Having the need to find the time taken by a command to run from launch to finish is pretty common when you are working with computers. One handy way of accomplishing this is using the time command.

The following output shows the time taken (among other things) by the command sleep 10s.

$ time sleep 10s
sleep 10s  0.00s user 0.00s system 0% cpu 10.002 total

While this is pretty easy to use and solves most of the cases where we need to find the execution time, I find it annoying when the command is expected to take a long time and I forget to add the time prefix to the command. :/

I solved this by taking a step towards the lazier axis - displaying time taken to run each command after it’s done executing! I did this by adding the following bit of code to my .zshrc.

function preexec() {

function precmd() {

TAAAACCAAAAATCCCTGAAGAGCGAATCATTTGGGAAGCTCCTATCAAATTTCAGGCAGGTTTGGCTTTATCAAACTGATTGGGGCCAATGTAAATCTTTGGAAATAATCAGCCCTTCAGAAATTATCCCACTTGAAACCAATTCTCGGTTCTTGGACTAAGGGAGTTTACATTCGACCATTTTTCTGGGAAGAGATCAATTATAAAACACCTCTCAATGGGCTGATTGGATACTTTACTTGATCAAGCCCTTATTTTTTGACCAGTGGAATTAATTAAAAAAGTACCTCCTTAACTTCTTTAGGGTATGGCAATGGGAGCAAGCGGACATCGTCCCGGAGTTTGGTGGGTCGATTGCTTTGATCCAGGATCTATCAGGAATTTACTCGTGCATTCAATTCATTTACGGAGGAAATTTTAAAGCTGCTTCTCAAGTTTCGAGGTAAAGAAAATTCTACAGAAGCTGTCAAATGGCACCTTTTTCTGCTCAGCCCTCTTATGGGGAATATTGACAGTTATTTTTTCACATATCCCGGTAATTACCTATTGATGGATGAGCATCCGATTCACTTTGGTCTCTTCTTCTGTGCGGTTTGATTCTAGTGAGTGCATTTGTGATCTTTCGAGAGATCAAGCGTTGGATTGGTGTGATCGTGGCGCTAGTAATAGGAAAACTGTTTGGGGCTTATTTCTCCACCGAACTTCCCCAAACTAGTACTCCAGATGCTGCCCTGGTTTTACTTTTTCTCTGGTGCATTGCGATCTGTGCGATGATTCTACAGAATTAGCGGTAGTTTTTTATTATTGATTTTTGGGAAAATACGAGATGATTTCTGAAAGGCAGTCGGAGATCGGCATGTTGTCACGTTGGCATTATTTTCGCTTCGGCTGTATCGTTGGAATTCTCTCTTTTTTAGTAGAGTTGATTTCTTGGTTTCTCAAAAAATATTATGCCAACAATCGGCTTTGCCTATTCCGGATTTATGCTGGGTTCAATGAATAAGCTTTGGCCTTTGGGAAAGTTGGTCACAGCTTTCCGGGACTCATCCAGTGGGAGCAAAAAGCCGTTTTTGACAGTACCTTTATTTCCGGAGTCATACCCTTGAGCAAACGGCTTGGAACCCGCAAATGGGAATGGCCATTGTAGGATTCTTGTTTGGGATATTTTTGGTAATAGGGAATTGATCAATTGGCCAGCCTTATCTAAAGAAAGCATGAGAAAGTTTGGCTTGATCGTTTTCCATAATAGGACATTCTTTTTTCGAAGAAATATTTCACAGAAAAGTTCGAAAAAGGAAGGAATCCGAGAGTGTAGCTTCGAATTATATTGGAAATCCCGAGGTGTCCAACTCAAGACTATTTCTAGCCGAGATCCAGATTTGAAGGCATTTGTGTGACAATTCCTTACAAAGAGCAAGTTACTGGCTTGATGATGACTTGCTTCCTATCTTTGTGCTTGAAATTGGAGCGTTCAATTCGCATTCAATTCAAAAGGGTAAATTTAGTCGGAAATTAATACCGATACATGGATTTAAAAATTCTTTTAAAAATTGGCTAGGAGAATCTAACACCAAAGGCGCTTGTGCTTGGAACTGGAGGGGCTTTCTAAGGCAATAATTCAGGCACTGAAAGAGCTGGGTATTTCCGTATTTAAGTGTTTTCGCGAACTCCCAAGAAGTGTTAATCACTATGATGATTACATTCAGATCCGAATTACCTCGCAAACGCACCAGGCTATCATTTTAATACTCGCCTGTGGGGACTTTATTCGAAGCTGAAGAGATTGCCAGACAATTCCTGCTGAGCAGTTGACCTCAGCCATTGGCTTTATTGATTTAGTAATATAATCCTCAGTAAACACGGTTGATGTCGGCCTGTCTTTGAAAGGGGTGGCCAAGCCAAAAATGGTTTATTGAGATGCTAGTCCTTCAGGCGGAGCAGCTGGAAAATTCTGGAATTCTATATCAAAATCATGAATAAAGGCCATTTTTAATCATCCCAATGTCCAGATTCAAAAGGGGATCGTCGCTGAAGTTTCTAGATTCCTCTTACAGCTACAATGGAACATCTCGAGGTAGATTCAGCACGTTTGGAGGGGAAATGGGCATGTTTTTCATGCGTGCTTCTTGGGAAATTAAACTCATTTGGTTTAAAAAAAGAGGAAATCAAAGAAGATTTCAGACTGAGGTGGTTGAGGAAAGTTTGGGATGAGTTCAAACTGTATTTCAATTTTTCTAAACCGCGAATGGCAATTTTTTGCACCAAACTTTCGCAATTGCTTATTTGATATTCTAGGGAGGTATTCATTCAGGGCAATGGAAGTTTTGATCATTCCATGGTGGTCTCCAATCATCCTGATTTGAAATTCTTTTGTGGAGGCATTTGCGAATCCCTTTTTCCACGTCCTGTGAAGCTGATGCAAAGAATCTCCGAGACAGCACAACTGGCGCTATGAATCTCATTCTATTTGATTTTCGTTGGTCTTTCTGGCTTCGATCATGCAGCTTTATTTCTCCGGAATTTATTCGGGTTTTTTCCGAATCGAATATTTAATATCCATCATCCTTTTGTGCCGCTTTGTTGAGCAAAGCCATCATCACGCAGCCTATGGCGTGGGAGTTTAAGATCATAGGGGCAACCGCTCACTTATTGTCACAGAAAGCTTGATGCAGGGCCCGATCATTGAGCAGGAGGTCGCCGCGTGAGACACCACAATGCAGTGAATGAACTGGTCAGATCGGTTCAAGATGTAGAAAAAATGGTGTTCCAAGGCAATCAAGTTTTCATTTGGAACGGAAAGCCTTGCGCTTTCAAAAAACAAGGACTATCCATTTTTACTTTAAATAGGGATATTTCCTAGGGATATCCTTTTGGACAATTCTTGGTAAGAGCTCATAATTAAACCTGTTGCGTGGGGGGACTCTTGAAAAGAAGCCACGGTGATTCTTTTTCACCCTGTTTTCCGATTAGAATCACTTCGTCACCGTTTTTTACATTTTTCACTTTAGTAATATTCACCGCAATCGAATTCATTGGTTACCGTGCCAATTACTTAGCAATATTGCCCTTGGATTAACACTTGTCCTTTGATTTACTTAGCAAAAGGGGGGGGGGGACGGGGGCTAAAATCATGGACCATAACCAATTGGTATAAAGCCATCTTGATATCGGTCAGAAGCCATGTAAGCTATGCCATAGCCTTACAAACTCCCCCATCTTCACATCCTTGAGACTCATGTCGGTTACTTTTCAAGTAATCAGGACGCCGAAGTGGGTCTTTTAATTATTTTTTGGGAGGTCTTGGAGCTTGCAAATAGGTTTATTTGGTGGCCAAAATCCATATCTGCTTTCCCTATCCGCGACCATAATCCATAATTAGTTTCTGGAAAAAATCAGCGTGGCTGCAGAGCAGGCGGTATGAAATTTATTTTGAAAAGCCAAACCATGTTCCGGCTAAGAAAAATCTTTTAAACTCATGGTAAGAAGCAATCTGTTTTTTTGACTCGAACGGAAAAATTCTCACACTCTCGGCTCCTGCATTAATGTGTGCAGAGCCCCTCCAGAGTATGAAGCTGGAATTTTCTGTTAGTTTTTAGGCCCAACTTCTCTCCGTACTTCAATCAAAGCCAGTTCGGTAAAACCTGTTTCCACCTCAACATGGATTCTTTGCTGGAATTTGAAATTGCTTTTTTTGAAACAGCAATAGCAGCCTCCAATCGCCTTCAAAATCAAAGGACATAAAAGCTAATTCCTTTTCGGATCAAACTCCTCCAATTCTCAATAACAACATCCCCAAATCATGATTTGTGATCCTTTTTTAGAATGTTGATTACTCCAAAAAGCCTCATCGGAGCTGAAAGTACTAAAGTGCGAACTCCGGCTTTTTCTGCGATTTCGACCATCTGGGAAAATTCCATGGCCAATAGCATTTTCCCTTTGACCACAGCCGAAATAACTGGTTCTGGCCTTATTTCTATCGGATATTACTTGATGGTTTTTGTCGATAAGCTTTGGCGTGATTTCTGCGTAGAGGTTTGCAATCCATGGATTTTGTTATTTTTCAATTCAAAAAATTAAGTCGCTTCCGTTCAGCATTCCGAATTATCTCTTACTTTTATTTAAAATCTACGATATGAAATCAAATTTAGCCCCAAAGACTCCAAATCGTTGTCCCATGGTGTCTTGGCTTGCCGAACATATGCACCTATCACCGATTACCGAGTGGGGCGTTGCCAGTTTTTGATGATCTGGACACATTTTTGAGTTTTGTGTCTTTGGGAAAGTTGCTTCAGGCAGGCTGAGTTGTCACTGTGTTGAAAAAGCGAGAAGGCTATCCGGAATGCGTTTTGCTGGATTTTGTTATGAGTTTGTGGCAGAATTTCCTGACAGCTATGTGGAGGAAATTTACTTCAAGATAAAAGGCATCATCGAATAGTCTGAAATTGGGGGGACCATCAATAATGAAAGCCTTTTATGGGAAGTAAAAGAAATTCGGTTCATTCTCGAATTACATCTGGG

if [ $timer ]; then
    timer_show=$(($SECONDS - $timer))
    export RPROMPT="%F{cyan}${timer_show}s %{$reset_color%}"
    unset timer

Here is an explanation for how this works:

  • zsh has in-built commands called preexec and precmd.

  • The preexec function is executed when a command is read and is about to be executed. So the preexec function captures the time when the execution starts.

  • The precmd function is executed before each prompt. This function undertakes the subtraction: current time - time when execution began. This value is then displayed on the right in the terminal window.

The output on your zsh terminal will look somewhat like this:

  Screenshot showing the output of the time taken by a command  

This time will also be recorded in your terminal’s history. If you want to find the time taken by a command you had run a while ago, you can open the logs and grep for the command.

All of this can be achieved on Bash as well, but there are some more steps involved. You can find the instructions for it here.